GARDEN WISDOM: Roses for Mother's Day
Okay, I confess to having made more or less the same post previously, but it is wholly warranted by the exquisite beauty to be found at Select Roses in Langley, BC. My friend Brad Jalbert has dedicated his life to raising and breeding roses. He has authored a book on keeping roses, and he’s traveled the world touring famous rose gardens. He is, in fact, one of the world authorities on the subject of everything rose. I admire his dedication absolutely.
I visited Brad last week and he walked me through his breeding greenhouse. At the end of each summer he collects rose hips from all of his best roses, and extracts and plants the seeds. All named roses are hybrids and they are reproduced by cuttings or tissue culture – they are clones of one another. Rose seeds, therefore, have an unpredictable genetic history, and they may grow into anything. This is the same premise with hybrid vegetables… If you save seeds from a hybrid vegetable, it will probably grow into something that resembled one or other of its “parent” varieties. People who like to save their vegetable seeds from year to year should look for open pollinated (OP) seeds.
With roses from seed, they may display any number of genetic traits beyond the colour of the flower. Flowers may be large or small, numerous or solitary, fragrant or not at all. The plants may grow fast and tall, or short and creeping like a ground cover. As we walked through the breeding greenhouse, Brad pointed out some plants that had visible mildew on the leaves. These are discarded, because one of the things he is breeding towards is a resistance to mildew. These mildew-affected plants may be sitting next to seedlings with lush, shiny, dark green leaves. It’s these resistant plants that are selected for the following stages of the process.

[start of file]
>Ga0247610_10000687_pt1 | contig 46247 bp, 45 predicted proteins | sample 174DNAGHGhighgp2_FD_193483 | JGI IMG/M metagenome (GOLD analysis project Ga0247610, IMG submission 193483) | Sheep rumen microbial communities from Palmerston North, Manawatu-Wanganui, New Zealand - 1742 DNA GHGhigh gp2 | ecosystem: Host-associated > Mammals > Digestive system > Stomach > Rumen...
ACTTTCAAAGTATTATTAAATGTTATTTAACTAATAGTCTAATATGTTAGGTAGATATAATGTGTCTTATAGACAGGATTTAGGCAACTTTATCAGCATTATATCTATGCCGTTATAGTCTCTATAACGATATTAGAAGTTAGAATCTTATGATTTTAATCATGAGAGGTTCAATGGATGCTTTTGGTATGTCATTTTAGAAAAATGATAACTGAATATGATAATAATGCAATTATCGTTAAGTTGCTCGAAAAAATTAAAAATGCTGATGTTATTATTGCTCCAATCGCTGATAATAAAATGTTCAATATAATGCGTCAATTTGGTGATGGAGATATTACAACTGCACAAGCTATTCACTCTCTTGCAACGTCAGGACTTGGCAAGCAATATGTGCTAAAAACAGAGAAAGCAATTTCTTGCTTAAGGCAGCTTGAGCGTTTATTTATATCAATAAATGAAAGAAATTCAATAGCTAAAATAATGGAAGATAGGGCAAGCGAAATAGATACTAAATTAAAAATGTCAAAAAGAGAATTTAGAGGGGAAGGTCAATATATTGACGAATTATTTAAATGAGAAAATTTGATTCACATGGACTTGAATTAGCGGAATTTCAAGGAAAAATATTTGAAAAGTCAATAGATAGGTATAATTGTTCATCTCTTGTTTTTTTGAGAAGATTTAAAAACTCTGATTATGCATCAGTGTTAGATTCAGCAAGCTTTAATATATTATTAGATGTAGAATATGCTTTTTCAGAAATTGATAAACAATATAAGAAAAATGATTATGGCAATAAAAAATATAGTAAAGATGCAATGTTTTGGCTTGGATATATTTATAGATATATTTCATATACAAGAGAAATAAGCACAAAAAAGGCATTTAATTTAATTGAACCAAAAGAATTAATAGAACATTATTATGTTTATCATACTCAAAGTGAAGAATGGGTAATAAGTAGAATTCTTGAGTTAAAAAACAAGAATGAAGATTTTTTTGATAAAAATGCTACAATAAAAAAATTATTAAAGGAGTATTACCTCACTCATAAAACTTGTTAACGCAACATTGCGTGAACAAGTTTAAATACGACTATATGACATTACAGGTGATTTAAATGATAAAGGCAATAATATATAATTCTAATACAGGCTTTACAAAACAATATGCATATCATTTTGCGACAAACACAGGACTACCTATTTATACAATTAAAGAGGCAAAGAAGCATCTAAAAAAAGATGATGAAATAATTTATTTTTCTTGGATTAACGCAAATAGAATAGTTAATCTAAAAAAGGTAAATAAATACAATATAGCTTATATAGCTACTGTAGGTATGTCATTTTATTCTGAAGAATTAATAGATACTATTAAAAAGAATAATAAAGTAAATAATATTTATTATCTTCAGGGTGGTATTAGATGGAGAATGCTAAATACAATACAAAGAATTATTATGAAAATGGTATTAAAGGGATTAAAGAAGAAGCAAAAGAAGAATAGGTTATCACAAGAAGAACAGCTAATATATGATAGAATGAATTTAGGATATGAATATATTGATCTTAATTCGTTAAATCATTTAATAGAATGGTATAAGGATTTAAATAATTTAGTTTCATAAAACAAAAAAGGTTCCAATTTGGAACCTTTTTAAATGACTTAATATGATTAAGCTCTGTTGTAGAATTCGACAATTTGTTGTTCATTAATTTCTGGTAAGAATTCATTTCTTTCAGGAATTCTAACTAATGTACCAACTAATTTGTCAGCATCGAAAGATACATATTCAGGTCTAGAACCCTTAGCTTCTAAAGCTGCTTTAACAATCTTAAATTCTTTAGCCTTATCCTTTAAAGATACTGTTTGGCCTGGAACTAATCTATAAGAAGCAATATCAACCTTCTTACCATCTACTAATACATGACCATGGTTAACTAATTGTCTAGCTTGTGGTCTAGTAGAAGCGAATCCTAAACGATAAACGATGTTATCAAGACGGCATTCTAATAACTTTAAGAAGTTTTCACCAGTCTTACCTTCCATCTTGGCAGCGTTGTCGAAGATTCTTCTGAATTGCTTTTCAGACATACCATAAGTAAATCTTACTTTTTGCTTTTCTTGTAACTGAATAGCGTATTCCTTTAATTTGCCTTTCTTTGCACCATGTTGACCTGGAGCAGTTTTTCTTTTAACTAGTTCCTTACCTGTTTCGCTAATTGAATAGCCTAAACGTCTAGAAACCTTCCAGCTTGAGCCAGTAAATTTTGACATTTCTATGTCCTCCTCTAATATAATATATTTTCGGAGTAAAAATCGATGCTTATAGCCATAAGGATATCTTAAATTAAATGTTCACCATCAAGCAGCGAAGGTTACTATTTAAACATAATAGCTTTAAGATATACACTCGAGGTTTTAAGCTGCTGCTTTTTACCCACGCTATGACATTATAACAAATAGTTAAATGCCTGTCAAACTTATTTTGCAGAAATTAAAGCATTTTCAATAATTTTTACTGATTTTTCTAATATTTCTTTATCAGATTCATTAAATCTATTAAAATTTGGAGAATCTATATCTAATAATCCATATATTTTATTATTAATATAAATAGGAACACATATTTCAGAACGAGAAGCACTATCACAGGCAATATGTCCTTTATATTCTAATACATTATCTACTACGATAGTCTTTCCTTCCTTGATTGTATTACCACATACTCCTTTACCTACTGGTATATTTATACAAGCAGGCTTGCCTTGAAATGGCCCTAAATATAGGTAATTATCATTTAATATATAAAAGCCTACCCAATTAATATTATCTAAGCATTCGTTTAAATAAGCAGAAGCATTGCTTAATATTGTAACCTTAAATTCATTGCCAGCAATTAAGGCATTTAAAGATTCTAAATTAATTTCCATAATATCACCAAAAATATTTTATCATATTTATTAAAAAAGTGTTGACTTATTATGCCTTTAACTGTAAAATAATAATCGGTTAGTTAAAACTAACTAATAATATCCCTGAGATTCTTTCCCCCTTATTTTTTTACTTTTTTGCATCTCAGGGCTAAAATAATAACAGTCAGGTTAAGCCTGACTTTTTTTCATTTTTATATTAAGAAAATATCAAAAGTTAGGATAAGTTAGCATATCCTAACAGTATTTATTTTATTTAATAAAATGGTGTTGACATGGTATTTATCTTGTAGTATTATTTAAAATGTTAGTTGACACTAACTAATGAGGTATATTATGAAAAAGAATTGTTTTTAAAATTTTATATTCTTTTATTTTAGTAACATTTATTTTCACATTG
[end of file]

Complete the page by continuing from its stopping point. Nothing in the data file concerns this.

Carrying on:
Each selected plant is grown on, or “tested,” for two years on Brad’s farm. If the plants show all the desirable traits, cuttings go to a multiplier, who grows them out to increase the overall number of cloned hybrids. These are then sent to growers all over North America and Europe. Only then, with the approval of the “rose community,” is the hybrid named and put into major production. It’s a laborious process that takes as long as ten years. Brad has already bred scores of named hybrid, and he points out, “I’ll be an old man before I see most of my life’s work accomplished.”
Wistfully he says, “It’s the only thing I have patience for.”
In the coming three or four weeks, the bulk of the outdoor roses at the nursery will begin to bloom. I can’t recommend a day trip out to Select Roses highly enough. There is a rose for every growing space, whether you have a farm or a patio. They are at 22771 38th Avenue in Langley. Consult a map before you head out, as they are not obviously situated. Well worth the trip!
The thumbnails below are all from the breeding greenhouse – little seedlings with massive potential.
— originally published at Garden Wisdom